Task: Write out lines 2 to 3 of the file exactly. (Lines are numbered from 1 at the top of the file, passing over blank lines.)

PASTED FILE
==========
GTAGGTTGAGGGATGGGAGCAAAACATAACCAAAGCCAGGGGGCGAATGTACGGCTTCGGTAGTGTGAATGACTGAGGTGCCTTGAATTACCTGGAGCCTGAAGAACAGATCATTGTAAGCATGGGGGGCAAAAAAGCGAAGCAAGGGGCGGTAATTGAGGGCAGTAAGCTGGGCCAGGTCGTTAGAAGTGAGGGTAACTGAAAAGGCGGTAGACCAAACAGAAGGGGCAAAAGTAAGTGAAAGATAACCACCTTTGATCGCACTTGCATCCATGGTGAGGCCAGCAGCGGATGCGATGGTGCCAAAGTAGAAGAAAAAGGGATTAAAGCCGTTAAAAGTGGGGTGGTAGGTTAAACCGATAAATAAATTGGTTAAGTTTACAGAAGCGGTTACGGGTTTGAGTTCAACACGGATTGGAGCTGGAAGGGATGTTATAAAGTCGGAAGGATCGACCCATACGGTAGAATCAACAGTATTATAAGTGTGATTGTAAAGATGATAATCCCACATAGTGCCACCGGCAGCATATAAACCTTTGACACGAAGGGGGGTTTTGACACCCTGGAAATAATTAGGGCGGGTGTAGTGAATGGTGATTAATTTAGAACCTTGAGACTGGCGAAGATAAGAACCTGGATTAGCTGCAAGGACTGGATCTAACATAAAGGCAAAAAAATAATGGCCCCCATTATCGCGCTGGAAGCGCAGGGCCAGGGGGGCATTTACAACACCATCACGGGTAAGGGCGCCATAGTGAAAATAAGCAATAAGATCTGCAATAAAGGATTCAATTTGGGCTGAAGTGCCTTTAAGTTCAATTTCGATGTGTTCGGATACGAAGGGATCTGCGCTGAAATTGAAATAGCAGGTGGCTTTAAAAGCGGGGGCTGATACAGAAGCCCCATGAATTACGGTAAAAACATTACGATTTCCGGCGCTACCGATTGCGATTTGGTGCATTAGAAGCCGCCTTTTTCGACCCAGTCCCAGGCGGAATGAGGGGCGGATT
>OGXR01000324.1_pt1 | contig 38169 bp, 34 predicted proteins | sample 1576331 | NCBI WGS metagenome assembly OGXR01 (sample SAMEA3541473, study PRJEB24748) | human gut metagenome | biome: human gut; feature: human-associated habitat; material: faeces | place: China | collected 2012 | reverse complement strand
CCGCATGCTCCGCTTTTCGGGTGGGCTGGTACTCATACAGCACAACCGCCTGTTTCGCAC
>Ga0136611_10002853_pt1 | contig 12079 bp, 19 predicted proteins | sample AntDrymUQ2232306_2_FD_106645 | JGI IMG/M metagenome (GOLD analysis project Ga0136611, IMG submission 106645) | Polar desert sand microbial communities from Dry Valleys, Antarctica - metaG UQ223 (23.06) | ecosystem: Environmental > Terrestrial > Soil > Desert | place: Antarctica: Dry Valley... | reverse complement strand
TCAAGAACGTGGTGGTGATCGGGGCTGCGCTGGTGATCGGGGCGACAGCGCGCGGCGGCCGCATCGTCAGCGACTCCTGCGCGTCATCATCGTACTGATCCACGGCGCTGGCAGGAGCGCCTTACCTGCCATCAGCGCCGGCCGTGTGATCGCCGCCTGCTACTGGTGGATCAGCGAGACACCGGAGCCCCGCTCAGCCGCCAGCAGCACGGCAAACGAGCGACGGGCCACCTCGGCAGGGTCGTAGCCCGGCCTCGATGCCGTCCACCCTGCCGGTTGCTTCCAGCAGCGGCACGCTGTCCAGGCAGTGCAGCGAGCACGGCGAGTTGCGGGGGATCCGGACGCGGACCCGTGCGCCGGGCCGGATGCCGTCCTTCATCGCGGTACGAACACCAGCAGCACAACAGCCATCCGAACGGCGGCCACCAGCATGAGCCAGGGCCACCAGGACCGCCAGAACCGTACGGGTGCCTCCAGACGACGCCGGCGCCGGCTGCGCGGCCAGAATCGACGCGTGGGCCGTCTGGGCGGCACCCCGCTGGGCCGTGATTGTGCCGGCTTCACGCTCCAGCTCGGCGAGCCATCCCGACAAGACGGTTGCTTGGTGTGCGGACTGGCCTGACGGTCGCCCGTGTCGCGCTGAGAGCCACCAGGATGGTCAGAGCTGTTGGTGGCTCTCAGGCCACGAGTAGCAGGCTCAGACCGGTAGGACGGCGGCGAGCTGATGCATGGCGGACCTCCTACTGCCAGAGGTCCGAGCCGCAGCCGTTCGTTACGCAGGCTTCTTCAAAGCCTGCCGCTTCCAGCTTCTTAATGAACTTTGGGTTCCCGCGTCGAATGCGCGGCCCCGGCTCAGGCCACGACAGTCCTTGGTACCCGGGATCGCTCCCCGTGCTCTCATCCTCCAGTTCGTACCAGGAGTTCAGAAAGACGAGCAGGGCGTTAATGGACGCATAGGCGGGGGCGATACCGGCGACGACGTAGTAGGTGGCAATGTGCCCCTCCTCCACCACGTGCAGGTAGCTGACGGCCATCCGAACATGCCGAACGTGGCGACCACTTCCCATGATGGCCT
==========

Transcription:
>OGXR01000324.1_pt1 | contig 38169 bp, 34 predicted proteins | sample 1576331 | NCBI WGS metagenome assembly OGXR01 (sample SAMEA3541473, study PRJEB24748) | human gut metagenome | biome: human gut; feature: human-associated habitat; material: faeces | place: China | collected 2012 | reverse complement strand
CCGCATGCTCCGCTTTTCGGGTGGGCTGGTACTCATACAGCACAACCGCCTGTTTCGCAC